In a move that has been widely expected since he was named Federal Communications Commission chairman, Ajit Pai has announced that he plans to end the changes his predecessor made when the FCC decided that the internet should be covered by Title II of the Communications Act.
Pai was a commissioner when former Chairman Tom Wheeler forced through the change at the direction of the Obama White House and he said at the time that the change to the status of the internet service providers was a mistake.
Pai spoke on “The Future of Internet Freedom” at Washington’s museum of journalism, the Newseum, when he outlined his intention. Pai notably said that he intends the whole process of the Notice of Proposed Rulemaking to be handled in the open, with public hearings and open discussions, starting with the release of a formal “Notice of Proposed Rule Making” on April 27. He said that his proposal would go through a public comment period starting with an FCC meeting in May.
The process Pai outlined is in contrast to the procedures typically followed by Wheeler who was known for handling much of the FCC’s business in secret and only making the decisions public after the commission had voted on them. Pai had been opposed to such secret meetings and closed discussions during his time as a commissioner. Shortly after being appointed Chairman Pai announced that the days of secrecy were over.
In his speech, Pai decried the interference by the White House in the operations of an independent agency and that before the February 2015 Title II decision the internet was regulated under a set of rules developed in the Clinton Administration and approved by a Republication Congress that called for a light touch in terms of regulation.
“The Internet is the greatest free-market success story in history,” Pai said. “And this is in large part due to a landmark decision made by President Clinton and a Republican Congress in the Telecommunications Act of 1996.
In that legislation, Pai said, they decided on a bipartisan basis that it was the policy of the United States ” ‘to preserve the vibrant and competitive free market that presently exists for the Internet . . . unfettered by Federal or State regulation.’ ”
Pai said that the light regulatory touch was what resulted in the massive growth of the internet that supported the birth of many new companies not the least of which were Google, Facebook and Netflix. “Under this framework, the private sector invested about $1.5 trillion to build the networks that gave people high-speed access to the Internet. And under this framework, consumers benefited from unparalleled innovation,” Pai said.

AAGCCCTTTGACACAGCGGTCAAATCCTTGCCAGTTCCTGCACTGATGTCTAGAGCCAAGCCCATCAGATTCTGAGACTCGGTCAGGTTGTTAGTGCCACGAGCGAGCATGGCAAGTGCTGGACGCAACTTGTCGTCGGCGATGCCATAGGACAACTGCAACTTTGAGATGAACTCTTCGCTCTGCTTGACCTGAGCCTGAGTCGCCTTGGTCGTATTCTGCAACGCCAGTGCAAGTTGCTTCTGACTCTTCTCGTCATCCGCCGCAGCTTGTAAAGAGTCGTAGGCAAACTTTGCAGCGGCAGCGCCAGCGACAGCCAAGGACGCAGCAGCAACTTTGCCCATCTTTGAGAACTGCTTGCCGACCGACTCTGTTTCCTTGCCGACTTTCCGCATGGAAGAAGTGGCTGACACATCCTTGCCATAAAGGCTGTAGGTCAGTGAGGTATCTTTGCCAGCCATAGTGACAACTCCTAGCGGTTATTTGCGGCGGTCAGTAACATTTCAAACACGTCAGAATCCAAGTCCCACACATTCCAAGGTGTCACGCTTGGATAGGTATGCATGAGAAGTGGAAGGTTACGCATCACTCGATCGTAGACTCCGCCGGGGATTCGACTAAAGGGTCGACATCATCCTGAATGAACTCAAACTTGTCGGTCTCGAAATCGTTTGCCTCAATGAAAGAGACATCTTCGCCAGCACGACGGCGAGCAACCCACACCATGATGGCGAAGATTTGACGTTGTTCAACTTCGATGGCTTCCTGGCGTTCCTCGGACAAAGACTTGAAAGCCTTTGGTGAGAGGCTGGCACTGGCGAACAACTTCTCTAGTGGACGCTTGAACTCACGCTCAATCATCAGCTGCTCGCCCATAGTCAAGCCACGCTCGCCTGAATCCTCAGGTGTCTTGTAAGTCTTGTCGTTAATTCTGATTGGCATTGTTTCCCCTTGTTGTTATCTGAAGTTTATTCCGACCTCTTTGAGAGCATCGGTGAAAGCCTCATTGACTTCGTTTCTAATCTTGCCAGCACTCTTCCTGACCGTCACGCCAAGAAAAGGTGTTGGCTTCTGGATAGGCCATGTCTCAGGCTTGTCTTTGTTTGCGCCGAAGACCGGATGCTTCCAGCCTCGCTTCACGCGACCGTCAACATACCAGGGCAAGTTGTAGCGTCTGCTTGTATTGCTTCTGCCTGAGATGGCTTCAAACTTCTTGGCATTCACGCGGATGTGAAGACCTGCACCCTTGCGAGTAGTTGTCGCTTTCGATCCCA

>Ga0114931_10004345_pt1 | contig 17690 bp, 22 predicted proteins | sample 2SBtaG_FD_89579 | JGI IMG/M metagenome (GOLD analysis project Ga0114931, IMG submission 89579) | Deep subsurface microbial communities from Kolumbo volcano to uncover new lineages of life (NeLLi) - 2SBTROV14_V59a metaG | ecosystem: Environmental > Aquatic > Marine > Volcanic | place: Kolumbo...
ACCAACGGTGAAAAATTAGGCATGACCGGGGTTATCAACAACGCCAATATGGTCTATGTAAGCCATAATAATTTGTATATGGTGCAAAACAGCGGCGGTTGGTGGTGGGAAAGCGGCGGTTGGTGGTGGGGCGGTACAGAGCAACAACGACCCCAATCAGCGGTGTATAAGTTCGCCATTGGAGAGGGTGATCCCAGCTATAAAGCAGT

Pai then asserted that once the internet was moved under Title II investment dropped, ISPs, especially smaller ones, had trouble getting the financing to expand and as a result, Americans were getting slower, more expensive broadband than the rest of the world.
Those of you who were reading this column back in 2014 will remember the lobbying battle between diametrically opposed groups that both said they were fighting to preserve net neutrality. The battle was really over about how net neutrality would be implemented and preserved with both sides claiming that the other side would bring about the ruin of the internet.
In the end both sides lost because the FCC voted to regulate the Internet under a set of ancient regulations designed for the days of circuit switched networks using copper wire and mechanical switches. This fit the real world of the internet about as well as high-heeled boots on a fish.
As a result all stakeholders in the decision, consumers, ISPs, broadband service providers and even U.S. lawmakers got a bad deal. This is why the investment into the internet fell and why that portion of the economy attributable to communications, the internet and ecommerce failed to grow as fast as it should have. Pai said there have been losses of 5.6 percent in capital investment totaling $3.6 Billion in the two years since Title II regulation of the internet went into effect.
Predictably, interest groups from all sides are chiming in on Pai’s announcement. The group Fight for the Future has announced a fundraising campaign to save net neutrality. Another group, Free Press (which actually has nothing to do with news media) is predicting the end of net neutrality because ISPs are companies and those companies are a threat to freedom. Craig Aaron, president and CEO of Free Press, has managed to conflate police brutality and videos of children being killed to the FCC action.
Meanwhile, other interest groups fighting for net neutrality are saluting Pai’s speech and are urging the FCC to immediately decree the end of the Title II regulations. They are, of course, opposed to views of other net neutrality groups.
For his part, Pai has declined to initiate private deliberations on a new internet regulatory policy that will result in another secret party line vote that released to the news media with scant public comment as an accomplished fact. He says he will do the whole process in public and this is apparently appalling to people who believe that Pai is bent on permanently killing off the last vestige of net neutrality.
However, as a working journalist, I fail to see what’s wrong with a totally open decision-making process. Every side will have a chance to make its case before the FCC and they will see if the Commission is playing fast and loose with the rules, like Tom Wheeler did when he violated large portions of the Administrative Procedures Act in forcing the change to Title II.
Watching the FCC do its job of making new communications policy in public will be downright refreshing at the very least. It might even be democratic.